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Interview with LDP’s Ishiba on Abe’s power, cabinet reshuffle, constitutional revision

Interview with former LDP Secretary General Shigeru Ishiba by Keiko Takahashi


Q: What has happened to Prime Minister Abe’s single-handed domination of politics since the Tokyo Metropolitan Assembly election?


Ishiba: His predominance has been shaken. The Tomin First [Tokyoites First] party is now another conservative option. In the Tokyo assembly election, people who used to say that “there are all kinds of problems with the Liberal Democratic Party (LDP), but it is still better than the Democratic Party” shifted their position drastically.


Q: It is said that what the LDP fears most right now is an alliance between you and Tokyo Governor Yuriko Koike.


Ishiba: Are there really people who are worried about that? I was the secretary general when the LDP returned to power. I am responsible for what the LDP is today.


Q: You once left the LDP. People say you might betray the LDP again.


Ishiba: That’s a mistaken idea. The issue is not betraying the LDP. The issue is betraying this country. I bolted the LDP when I was young to pursue my ideals. I am serving my 10th term in the House of Representatives now; I have served in the cabinet several times; and I am a former LDP secretary general. It is not my style to flee when the boat seems to be sinking or to regard Tomin First as the shortcut to taking over the administration because the party seems promising.


Q: I am asking you this next question because you are in a position of responsibility. The Moritomo Gakuen and Kake Educational Foundation scandals and other issues caused by Prime Minister Shinzo Abe and his aides are undermining the LDP.


Ishiba: The people have not written the LDP off. When I voted for the motion of no confidence against (Prime Minister Kiichi) Miyazawa during the political reforms (of 1993), I said: “The LDP is an old car, but it is still in good shape. It is still fully serviceable if you change the driver and fix the defects.”


Q: Do you intend to become the next driver?


Ishiba: Whoever is suitable should become the driver. I don’t like to be pushy.


Q: But you need to offer an alternative.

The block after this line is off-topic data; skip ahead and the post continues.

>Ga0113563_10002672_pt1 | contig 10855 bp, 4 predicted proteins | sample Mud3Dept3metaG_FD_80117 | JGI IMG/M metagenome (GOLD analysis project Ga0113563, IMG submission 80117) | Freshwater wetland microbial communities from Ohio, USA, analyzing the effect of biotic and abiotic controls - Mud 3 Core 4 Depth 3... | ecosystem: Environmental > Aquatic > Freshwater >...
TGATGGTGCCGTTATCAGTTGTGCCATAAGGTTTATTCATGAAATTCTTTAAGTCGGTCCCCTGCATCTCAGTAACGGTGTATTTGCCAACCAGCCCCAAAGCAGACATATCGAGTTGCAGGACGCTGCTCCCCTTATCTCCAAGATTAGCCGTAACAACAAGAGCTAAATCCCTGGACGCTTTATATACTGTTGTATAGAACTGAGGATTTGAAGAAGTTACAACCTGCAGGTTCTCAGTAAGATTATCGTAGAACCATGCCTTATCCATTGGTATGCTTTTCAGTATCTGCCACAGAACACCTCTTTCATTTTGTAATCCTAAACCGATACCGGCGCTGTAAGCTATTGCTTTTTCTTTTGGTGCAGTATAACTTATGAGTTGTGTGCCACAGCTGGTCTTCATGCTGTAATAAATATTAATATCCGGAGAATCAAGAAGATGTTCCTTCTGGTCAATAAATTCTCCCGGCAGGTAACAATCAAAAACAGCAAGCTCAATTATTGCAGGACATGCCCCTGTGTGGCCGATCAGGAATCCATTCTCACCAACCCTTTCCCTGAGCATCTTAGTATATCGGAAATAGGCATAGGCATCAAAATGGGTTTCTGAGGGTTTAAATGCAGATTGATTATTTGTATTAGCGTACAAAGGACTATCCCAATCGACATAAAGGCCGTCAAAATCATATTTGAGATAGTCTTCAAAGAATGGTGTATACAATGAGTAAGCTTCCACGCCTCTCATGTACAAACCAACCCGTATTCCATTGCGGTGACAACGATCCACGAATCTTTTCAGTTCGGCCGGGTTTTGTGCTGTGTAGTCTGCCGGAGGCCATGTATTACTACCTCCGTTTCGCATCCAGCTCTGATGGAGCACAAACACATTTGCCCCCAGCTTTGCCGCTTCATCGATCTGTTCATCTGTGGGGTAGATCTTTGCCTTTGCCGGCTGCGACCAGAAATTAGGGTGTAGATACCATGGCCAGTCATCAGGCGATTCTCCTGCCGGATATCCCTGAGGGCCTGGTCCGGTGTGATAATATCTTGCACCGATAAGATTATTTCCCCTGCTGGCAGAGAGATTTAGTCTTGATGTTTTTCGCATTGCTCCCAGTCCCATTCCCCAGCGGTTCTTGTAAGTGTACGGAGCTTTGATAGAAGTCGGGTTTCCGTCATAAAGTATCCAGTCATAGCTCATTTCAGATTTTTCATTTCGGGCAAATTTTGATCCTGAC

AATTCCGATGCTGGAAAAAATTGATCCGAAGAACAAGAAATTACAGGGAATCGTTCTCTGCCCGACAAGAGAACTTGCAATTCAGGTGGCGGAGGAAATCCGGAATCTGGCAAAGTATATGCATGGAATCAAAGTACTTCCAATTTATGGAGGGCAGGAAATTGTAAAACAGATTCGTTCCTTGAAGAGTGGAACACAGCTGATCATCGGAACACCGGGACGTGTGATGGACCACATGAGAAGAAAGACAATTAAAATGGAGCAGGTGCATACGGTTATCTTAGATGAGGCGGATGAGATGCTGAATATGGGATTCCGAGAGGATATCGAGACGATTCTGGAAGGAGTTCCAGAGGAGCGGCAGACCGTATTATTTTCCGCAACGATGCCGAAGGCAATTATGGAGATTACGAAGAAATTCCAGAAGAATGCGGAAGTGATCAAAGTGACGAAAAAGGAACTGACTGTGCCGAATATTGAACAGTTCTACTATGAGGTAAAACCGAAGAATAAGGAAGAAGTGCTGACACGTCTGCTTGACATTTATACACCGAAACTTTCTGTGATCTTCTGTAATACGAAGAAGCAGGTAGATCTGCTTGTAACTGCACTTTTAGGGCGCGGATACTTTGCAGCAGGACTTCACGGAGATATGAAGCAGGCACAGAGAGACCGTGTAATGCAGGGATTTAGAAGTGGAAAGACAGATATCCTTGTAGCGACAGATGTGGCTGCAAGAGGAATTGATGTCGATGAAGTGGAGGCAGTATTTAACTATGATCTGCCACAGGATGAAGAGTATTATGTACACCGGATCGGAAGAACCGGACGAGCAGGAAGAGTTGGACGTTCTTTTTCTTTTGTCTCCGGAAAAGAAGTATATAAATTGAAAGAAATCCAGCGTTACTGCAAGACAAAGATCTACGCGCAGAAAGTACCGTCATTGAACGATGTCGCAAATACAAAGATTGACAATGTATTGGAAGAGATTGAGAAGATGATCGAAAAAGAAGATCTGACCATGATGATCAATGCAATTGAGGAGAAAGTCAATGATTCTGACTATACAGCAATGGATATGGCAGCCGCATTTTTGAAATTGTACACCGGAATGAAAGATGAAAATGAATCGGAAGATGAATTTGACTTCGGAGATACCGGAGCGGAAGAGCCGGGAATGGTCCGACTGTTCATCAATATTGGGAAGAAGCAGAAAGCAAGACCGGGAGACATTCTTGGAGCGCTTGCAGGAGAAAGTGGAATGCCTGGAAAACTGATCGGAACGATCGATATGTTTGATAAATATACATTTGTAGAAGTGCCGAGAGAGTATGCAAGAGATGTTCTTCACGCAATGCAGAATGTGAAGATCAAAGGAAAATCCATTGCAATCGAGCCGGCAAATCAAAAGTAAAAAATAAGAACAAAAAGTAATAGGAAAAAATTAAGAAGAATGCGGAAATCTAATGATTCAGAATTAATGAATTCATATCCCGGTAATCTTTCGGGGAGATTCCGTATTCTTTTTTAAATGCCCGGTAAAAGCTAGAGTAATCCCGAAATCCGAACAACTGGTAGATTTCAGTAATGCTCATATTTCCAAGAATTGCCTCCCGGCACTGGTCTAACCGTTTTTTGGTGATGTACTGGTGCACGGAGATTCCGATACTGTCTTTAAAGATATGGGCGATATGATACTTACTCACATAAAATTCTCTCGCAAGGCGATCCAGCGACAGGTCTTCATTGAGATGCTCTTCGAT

Ishiba: I don’t think it is appropriate to say this and that before observing whether Abe is able to speak to the people sincerely at the forthcoming Budget Committee sessions (on July 24 in the House of Representatives and July 25 in the House of Councillors) and whether he handles the reshuffle of the cabinet and the LDP leadership properly.


Q: You are hoping there will be good results.


Ishiba: That’s why I am speaking up so that Mr. Abe can hear.


Q: It is said that the appointment of Defense Minister Tomomi Inada in the previous reshuffle is one reason the people have abandoned the LDP.


Ishiba: I think that is a major reason. She probably would have done better in some other field. There are people who have worked very hard in the area of defense behind the scenes unnoticed by anyone. I am often asked if I would accept a position in the next round of personnel changes if I were offered one. My answer is: “There are many party members who have been working unnoticed by anyone.”


Q: Do you think Shinjiro Koizumi (director of the LDP Agriculture and Forestry Division) will join the cabinet?


Ishiba: He will probably turn down the offer. He can become a minister after serving as state minister.


Q: You have argued that constitutional revision should be undertaken during the lifetime of those who experienced World War II. How is this different from Abe’s proposal to submit the LDP’s proposal to the extraordinary Diet session?


Ishiba: Doing something quickly is different from treating the deliberation process lightly. Speeding up this process means holding intensive discussions. I am proposing a general meeting of all LDP members, even for three or five days, to discuss the Constitution. I don’t understand why this can’t be done.

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